nep-cfn New Economics Papers
on Corporate Finance
Issue of 2009‒06‒10
three papers chosen by
Zelia Serrasqueiro
University of the Beira Interior

  1. The use of Npv and CAPM for capital budgeting is not a good idea. A reply to De Reyck (2005) By Carlo Alberto Magni
  2. The Importance of Trust for Investment: Evidence from Venture Capital By Bottazzi, L.; Da Rin, M.; Hellmann, T.
  3. What explains the low profitability of Chinese banks? By Alicia García-Herrero; Sergio Gavilá; Daniel Santabárbara

  1. By: Carlo Alberto Magni
    Abstract: In Magni [Eur. J. Operat. Res. 137 (2002) 206] I present some inconsistencies implicit in the net-present-value criterion, as currently used in finance. This paper shows that the standard use of CAPM for capital budgeting, based on disequilibrium values, is at odds with arbitrage theory, and that the corresponding CAPM-based NPV rule is meaningless even in the simplest case, because net present value is any number one wants it to be. Cognitively, this amounts to saying that the NPV procedure leaves decision makers subject to a framing bias; financially, this amounts to saying that additivity does not hold. De Reyck's [Eur. J. Operat. Res. 161 (2005) 499] objection to my thesis is invalid because he mistakes a project's expected rate of return for a project's cost of capital. De Reyck's Proposition, on the basis of which my thesis is criticized, leaves decision makers open to arbitrage losses, because it is an (admittedly interesting) reframing of the security market line and (as surprising as it might be) the use of the SML for project valuation is incompatible with the no-arbitrage principle. To use NPV and CAPM for capital budgeting is not a good idea.
    Date: 2009–05–27
  2. By: Bottazzi, L.; Da Rin, M.; Hellmann, T. (Tilburg University, Center for Economic Research)
    Abstract: We examine the effect of trust on financial investment and contracting decisions in a micro-economic environment where trust is exogenous. Using hand-collected data on European venture capital, we show that the Eurobarometer measure of trust among nations significantly affects investment decisions. This holds even after controlling for investor and company fixed effects, geographic distance, information and transaction costs. The national identity of venture capital firms’ individual partners further contributes to the effect of trust. Education and work experience reduce the effect of trust but do not eliminate it. We also examine the relationship between trust and sophisticated contracts involving contingent control rights and find that, even after controlling for endogeneity, they are complements, not substitutes.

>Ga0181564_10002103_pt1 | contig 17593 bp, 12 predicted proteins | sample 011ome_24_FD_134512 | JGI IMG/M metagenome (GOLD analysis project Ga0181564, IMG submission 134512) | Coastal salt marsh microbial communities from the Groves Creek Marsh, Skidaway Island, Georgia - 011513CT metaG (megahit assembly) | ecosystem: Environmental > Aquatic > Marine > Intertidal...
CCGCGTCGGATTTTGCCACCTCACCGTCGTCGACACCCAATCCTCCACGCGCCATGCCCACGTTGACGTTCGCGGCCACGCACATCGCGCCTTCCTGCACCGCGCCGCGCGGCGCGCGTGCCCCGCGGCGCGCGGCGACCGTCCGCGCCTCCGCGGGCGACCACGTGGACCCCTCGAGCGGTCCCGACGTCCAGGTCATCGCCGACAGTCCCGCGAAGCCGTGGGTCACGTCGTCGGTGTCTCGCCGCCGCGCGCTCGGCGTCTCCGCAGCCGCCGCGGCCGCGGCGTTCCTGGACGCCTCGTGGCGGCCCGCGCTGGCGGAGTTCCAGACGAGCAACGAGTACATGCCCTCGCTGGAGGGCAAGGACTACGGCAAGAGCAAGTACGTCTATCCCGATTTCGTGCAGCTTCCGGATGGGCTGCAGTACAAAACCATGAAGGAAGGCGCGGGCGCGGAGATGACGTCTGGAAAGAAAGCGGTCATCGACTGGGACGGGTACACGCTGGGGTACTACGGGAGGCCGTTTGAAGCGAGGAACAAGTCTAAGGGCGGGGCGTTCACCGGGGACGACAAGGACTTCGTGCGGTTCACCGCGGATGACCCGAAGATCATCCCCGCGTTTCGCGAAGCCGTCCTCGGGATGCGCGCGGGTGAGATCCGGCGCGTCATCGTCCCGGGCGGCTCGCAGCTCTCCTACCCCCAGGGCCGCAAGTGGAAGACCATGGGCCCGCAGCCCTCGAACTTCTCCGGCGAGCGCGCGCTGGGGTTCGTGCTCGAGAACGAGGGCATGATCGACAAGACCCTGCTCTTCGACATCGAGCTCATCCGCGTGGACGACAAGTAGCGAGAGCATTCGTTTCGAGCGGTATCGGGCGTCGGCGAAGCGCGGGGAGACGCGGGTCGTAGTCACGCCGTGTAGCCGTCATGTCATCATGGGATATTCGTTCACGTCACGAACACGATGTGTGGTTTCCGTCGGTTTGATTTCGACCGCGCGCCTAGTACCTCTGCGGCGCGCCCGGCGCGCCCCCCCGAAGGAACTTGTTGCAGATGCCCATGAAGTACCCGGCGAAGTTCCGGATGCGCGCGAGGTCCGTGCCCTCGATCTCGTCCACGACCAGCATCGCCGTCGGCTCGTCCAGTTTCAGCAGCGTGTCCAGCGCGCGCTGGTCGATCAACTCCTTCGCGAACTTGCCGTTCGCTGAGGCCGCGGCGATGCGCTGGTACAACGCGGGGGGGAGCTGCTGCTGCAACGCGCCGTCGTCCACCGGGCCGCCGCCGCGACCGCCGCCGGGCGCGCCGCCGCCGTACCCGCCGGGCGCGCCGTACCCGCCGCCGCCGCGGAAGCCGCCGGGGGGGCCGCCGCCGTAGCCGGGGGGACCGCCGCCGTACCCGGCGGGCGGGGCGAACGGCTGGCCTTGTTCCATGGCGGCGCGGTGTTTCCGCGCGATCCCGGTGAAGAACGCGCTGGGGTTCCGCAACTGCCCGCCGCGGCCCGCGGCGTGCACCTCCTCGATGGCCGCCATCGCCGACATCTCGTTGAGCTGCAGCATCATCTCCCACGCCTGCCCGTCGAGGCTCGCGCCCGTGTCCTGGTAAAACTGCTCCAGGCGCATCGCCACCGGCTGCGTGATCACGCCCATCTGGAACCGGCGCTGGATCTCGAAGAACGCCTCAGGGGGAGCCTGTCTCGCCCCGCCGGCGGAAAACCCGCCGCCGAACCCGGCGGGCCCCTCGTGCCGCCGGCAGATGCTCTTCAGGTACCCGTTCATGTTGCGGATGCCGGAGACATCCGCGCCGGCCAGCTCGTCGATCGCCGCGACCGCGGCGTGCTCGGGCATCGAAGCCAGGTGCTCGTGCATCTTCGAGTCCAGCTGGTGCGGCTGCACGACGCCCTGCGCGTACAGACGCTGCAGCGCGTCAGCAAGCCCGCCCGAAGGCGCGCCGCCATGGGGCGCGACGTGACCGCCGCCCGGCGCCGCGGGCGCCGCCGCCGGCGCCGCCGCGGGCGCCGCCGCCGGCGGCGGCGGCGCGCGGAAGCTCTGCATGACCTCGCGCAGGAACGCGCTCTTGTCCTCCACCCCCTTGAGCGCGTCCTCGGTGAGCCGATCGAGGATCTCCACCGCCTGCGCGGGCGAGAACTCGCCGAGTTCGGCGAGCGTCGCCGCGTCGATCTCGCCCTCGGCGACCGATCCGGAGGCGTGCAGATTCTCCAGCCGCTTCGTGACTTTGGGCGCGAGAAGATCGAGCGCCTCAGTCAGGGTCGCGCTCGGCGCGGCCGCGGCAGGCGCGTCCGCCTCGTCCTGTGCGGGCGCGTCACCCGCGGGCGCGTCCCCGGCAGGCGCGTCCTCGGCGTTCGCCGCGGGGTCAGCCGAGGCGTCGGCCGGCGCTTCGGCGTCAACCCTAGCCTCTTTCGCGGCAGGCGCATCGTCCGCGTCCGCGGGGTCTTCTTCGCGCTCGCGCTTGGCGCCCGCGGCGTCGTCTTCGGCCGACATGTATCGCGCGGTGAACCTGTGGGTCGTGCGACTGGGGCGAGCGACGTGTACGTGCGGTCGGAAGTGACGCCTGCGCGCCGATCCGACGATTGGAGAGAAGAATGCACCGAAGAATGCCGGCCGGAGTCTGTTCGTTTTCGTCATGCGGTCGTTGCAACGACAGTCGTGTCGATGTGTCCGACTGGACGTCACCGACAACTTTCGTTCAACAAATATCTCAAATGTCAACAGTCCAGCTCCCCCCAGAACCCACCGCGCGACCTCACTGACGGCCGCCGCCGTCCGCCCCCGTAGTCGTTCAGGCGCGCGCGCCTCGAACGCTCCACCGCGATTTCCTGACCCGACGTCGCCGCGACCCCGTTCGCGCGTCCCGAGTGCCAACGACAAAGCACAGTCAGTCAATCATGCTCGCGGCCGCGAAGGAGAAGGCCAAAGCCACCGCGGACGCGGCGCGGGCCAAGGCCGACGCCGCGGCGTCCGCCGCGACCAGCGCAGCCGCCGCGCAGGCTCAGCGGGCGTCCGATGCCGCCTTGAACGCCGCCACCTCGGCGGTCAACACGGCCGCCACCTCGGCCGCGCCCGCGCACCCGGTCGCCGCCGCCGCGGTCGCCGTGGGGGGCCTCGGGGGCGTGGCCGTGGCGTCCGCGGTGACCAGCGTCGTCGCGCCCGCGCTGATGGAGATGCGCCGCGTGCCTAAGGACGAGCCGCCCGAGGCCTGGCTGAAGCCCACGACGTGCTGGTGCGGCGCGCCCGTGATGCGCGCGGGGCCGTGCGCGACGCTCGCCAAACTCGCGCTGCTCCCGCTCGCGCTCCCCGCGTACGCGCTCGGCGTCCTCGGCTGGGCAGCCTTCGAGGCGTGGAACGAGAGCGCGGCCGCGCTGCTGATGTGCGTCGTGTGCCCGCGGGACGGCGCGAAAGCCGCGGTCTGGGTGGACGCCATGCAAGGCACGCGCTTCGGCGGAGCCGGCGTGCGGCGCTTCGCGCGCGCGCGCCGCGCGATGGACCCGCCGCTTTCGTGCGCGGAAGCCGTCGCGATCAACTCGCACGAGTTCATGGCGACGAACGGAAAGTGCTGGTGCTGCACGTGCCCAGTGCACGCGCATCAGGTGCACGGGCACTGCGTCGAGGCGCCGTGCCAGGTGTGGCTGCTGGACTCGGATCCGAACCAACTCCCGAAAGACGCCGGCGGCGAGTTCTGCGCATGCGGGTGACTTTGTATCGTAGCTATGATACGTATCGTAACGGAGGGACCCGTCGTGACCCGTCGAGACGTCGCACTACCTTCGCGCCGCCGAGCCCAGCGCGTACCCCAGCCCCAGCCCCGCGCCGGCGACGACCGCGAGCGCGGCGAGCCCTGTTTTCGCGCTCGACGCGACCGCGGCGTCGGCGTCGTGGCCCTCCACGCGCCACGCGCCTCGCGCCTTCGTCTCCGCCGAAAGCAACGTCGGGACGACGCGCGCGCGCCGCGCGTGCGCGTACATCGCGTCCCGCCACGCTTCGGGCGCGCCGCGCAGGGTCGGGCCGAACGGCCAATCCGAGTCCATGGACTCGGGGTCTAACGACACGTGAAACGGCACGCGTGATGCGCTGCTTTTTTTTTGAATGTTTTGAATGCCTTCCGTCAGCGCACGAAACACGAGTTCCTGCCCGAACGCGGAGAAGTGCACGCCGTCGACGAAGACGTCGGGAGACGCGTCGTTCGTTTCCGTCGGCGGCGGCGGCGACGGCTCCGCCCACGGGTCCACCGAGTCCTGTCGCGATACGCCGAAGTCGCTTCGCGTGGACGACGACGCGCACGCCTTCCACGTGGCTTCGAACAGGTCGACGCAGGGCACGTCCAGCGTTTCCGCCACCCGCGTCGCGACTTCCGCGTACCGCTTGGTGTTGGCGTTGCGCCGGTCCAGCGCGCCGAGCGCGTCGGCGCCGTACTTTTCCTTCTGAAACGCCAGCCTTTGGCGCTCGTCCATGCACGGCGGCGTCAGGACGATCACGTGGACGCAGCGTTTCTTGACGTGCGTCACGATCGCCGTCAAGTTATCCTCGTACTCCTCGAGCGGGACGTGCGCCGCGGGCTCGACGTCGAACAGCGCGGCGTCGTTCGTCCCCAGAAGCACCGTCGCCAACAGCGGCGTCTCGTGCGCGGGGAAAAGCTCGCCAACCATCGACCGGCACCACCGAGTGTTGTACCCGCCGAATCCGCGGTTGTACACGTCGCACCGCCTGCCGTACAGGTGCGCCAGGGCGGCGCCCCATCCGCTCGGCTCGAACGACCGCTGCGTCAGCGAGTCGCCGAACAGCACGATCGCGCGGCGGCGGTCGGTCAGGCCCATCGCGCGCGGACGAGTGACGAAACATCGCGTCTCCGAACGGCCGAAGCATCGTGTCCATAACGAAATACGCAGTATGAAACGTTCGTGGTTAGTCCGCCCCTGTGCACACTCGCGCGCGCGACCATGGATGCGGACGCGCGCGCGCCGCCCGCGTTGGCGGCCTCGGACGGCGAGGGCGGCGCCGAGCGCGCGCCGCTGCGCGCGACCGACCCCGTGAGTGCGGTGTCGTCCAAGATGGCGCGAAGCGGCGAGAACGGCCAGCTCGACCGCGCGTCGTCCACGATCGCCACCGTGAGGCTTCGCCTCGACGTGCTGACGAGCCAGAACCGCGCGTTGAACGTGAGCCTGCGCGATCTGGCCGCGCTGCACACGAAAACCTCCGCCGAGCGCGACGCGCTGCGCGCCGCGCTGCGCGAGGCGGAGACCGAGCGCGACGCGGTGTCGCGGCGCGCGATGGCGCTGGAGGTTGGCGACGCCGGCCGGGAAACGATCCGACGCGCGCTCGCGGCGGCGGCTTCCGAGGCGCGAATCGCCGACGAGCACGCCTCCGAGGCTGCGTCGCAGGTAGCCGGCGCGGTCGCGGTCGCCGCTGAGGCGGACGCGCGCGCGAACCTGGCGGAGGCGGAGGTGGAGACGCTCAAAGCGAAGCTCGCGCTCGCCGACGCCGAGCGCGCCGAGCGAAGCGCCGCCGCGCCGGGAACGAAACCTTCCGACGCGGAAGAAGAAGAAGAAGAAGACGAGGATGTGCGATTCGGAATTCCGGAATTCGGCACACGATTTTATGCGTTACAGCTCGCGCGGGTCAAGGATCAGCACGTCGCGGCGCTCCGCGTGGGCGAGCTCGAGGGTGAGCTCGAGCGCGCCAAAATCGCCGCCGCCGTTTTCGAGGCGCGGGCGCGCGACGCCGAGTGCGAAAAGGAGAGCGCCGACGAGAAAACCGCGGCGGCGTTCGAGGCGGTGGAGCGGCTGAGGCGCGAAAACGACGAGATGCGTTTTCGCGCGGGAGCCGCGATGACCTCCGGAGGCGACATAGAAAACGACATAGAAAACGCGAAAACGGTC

Keywords: Venture Capital;Social Capital;Trust;Financial Contracts;Corporate Governance.
    JEL: G24 G34 K22 M13
    Date: 2009
  3. By: Alicia García-Herrero (Banco Bilbao Vizcaya Argentaria); Sergio Gavilá (Banco de España); Daniel Santabárbara (Banco de España)
    Abstract: This paper analyzes empirically what explains the low profitability of Chinese banks for the period 1997-2004. We find that better capitalized banks tend to be more profitable. The same is true for banks with a relatively larger share of deposits and for more X-efficient banks. In addition, a less concentrated banking system increases bank profitability, which basically reflects that the four state-owned commercial banks -China’s largest banks- have been the main drag for system’s profitability. We find the same negative influence for China’s development banks (so called Policy Banks), which are fully state-owned. Instead, more market oriented banks, such as joint-stock commercial banks, tend to be more profitable, which again points to the influence of government intervention in explaining bank performance in China. These findings should not come as a surprise for a banking system which has long been functioning as a mechanism for transferring huge savings to meet public policy goals.
    Keywords: China, Bank profitability, Bank reform
    JEL: G21 G28
    Date: 2009–06

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